Behind the scenes: Desert Oracle magazine
The man who takes the blame for nurturing the snarky ‘Gawker’ style of writing has turned his back on the web in favour of creating a quarterly periodical focused on the wonder of the American desert. Why? I caught up with Ken Layne to find out more about Desert Oracle magazine.
What led you to the desert?
It’s my favourite place. I’ve spent a lot of my life in the American South West; Northern Nevada, Arizona, Joshua Tree, and my first jobs out of high school were on these small back-country newspapers. There was something very romantic working in these far-flung communities, and there’s things about the American desert that are far more interesting and mysterious than just its flora and fauna; sinister, oddball stuff that’s prevalent in science fiction, like UFOs and the Manson family murders. I hadn’t ever really seen that in a publication.
Is this magazine your reaction to internet culture? I read you were ‘fed up’ with it.
I think I used those exact terms, just with more vulgarities! Writing for the internet was fun for a long time, but I’d always wanted to do some kind of desert publication, and I knew it had to be in print. I couldn’t do it where you have lots of things beeping.
Tell me more about Desert Oracle.
It’s a publication that has little topical value to anyone; the only news in it is half-true tall tales and local gossip, and the rest of it is out of time, a mix of interesting natural features and strange modern folklore.
I wanted to create an entire world that you could drop into, something that’s entirely hypnotic, like a David Lynch movie. I don’t write about the big cities; I leave out the interstates, the chain stores, the outlet fashion malls. It’s the small places and the folklore I love. Even if you weren’t in a desert cabin, you could be sitting quietly with a beer and it would transport you to this desert world. It’s probably the most fun I’ve had writing in 10 years.
How did you come up with its visual tone?
When I first got my driving license and started exploring the desert, I used to come across these field guides to dirt trails or hidden springs; small striking things with bright cardstock covers that you’d see in the gas station, saddle-stitched with eccentric hand-made maps, written by some local geology teacher. That’s the sort of thing I was going for, something that looked like the desert and felt like the desert.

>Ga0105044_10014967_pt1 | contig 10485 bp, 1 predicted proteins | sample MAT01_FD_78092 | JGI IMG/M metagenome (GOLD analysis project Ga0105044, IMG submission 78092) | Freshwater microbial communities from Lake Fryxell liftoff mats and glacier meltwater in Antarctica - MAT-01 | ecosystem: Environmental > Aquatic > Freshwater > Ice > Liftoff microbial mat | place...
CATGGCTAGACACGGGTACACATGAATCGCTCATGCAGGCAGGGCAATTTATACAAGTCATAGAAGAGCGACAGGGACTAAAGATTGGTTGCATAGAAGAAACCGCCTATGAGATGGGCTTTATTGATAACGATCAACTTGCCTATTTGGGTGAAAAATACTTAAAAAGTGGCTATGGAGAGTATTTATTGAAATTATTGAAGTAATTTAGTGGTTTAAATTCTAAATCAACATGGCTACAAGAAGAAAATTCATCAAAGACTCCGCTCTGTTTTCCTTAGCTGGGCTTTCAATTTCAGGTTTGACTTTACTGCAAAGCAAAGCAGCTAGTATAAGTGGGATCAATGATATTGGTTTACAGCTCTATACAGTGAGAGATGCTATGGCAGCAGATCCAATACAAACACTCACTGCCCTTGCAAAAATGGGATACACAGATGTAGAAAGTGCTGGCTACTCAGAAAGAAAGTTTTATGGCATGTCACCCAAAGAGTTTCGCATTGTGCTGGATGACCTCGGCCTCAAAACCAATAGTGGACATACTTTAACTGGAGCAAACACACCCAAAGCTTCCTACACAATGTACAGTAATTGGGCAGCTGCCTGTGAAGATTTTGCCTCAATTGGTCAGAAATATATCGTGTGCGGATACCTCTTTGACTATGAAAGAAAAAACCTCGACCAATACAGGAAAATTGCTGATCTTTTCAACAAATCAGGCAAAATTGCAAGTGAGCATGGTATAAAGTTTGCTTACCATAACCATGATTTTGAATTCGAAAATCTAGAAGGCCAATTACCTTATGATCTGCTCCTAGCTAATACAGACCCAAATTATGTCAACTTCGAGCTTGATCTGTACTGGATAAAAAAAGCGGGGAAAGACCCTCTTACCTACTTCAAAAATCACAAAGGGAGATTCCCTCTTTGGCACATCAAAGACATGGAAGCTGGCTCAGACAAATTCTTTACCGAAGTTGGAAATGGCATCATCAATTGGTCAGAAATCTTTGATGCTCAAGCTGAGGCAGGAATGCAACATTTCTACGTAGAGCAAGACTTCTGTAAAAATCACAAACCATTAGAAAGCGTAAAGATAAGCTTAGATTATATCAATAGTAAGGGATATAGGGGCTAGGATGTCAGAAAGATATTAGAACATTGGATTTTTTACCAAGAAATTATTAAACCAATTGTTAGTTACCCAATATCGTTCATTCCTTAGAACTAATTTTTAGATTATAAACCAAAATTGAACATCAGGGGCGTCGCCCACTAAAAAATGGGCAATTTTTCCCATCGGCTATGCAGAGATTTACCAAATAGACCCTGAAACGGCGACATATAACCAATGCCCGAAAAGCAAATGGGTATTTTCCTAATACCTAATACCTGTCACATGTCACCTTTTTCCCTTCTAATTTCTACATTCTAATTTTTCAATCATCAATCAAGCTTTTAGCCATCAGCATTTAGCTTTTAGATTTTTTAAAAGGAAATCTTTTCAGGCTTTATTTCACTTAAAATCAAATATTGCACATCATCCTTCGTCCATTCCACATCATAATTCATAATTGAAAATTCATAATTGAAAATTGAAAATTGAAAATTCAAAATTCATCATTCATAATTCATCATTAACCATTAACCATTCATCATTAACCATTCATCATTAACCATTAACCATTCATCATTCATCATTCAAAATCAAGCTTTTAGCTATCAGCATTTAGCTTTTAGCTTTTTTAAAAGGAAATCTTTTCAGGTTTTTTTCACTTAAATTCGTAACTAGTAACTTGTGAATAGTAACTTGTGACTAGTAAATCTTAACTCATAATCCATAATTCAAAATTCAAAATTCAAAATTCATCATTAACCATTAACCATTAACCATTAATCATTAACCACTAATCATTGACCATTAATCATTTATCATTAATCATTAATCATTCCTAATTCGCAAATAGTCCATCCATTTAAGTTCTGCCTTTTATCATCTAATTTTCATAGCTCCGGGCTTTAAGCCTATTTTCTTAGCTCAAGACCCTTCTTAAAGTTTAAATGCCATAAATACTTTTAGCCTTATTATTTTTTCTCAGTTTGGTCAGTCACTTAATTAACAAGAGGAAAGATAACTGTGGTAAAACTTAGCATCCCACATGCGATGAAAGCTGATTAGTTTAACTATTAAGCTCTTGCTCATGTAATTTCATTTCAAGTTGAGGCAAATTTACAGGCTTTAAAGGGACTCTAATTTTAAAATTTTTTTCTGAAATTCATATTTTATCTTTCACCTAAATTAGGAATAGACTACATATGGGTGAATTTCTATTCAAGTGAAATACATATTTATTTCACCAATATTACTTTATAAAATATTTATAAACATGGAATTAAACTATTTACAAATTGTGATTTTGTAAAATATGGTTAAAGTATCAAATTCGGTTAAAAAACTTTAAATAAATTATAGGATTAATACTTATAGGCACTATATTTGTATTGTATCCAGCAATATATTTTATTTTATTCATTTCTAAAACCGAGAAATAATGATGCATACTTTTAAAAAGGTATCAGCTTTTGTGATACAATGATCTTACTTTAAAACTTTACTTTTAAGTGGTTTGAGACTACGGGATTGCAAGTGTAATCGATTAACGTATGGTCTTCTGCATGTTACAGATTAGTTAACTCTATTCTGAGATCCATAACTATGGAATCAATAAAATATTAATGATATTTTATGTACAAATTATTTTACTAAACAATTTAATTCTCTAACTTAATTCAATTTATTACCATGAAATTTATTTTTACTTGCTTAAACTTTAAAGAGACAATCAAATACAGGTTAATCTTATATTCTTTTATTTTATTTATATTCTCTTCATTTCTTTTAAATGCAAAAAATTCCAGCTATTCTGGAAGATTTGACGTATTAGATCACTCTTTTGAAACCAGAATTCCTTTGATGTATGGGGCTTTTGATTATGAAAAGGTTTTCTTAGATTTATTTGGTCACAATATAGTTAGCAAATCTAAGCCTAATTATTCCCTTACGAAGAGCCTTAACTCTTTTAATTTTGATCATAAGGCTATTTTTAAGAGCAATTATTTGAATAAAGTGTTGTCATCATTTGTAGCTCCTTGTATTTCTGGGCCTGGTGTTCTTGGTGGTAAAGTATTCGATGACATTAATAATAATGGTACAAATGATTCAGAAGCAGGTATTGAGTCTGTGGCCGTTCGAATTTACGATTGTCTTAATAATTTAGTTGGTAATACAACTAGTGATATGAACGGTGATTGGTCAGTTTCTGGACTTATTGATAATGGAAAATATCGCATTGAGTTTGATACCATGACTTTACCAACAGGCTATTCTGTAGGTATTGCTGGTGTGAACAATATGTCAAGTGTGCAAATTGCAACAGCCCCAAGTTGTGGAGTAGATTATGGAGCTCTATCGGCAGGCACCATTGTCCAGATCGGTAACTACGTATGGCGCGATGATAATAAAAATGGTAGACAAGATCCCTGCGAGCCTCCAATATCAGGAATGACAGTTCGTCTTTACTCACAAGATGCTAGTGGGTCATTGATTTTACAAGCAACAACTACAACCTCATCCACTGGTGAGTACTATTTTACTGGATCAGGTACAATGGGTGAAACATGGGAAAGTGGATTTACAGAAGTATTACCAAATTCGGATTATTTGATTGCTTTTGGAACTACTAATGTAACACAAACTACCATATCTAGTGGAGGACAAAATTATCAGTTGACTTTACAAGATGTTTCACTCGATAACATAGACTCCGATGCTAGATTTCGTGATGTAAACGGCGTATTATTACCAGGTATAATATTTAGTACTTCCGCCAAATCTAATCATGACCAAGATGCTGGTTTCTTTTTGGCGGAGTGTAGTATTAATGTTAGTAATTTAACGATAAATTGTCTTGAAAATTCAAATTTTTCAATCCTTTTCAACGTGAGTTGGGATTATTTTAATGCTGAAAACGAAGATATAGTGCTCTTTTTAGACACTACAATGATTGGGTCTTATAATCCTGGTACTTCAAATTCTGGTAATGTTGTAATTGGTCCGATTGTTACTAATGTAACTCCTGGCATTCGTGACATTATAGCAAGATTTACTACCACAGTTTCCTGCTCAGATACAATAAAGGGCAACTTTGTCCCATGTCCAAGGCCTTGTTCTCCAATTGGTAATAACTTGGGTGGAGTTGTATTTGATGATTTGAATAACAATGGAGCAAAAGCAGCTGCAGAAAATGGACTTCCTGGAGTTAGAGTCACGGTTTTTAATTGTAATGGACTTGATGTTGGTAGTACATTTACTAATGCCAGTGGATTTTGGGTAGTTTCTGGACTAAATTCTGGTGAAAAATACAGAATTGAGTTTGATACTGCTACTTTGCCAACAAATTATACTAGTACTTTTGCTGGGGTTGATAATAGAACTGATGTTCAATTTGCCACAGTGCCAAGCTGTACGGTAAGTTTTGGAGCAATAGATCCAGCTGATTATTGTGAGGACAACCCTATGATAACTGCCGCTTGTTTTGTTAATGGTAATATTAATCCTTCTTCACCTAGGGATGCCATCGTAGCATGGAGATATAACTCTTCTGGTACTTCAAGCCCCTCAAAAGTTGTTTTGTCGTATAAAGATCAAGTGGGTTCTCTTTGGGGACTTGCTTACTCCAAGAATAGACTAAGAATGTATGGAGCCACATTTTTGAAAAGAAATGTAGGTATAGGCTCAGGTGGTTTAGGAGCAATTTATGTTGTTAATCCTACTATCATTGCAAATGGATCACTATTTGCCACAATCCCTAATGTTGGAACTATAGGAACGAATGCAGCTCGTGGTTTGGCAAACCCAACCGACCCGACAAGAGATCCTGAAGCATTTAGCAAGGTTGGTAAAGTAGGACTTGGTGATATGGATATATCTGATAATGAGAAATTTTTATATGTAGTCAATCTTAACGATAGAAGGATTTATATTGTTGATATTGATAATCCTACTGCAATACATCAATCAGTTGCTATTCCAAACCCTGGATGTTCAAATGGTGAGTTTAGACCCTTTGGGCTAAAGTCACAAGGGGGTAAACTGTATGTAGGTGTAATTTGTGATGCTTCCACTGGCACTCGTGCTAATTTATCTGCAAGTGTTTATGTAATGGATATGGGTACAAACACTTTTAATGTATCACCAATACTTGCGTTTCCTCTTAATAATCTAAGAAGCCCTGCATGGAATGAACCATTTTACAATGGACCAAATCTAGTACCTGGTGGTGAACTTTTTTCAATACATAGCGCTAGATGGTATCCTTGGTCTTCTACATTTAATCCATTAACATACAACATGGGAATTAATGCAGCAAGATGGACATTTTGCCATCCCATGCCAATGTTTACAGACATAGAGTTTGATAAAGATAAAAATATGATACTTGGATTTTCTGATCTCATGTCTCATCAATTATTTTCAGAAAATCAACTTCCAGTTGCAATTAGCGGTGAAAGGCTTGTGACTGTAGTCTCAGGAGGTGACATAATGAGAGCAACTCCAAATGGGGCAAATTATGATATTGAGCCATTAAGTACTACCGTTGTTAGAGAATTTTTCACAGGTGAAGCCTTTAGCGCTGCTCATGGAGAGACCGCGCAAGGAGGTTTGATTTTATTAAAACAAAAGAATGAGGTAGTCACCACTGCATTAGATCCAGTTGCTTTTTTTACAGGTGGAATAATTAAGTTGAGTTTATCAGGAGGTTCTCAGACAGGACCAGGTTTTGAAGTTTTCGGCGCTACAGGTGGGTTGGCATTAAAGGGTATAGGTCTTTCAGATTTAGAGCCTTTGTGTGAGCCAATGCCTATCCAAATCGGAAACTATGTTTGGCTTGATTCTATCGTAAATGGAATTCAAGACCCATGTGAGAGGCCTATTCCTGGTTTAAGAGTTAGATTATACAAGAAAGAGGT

You can’t buy single copies online, only a subscription. Seems like a pretty clever move to me…
That started out as me being realistic about how much I could do myself, and how I could maintain it, because that’s the hope. I didn’t want to send out single copies to everyone who paid me $4; it’s too much work and you’re never done. I thought if I just did subscriptions then there’s only four big mailings a year. At the moment, I have just under 500 subscriptions – I didn’t think I’d have anything near that many before the second issue appears!
Tell me about how you’re distributing the magazine throughout the desert? It seems you’ve really embedded Desert Oracle in its natural habitat.
I’ve not done much print distribution before; only once for a small town desert newspaper called the Back Country Trader, where I’d drive to tiny towns in a pickup truck loaded with newspapers. When Desert Oracle seemed like it was becoming real and I had to think about distributing it, I thought, well I love nothing more than driving around the desert for days, so I worked that into the job as publisher.
I’ve just got back from 14 days driving across seven national parks, meeting people and contributors, handing out issues where I thought they might sell. I printed about 10,000 copies for this issue – a huge amount, but I’m trying targeted mailing in desert towns across the South West – and distributed about 2,000 on my trip.
It’s not terribly important for it to have a real distribution – it doesn’t need to be in chain bookstores – but I like the idea of people discovering it. People love to document what they come across, so I’ve had a lot of people subscribing and writing to say where they found it. I like looking at the Twitter mentions and seeing pictures of the magazine in front of the places they got it; old 1950s Route 66 diners, out of the way Western bookstores… Really, you’ll find one in every place you can’t help but stop at.
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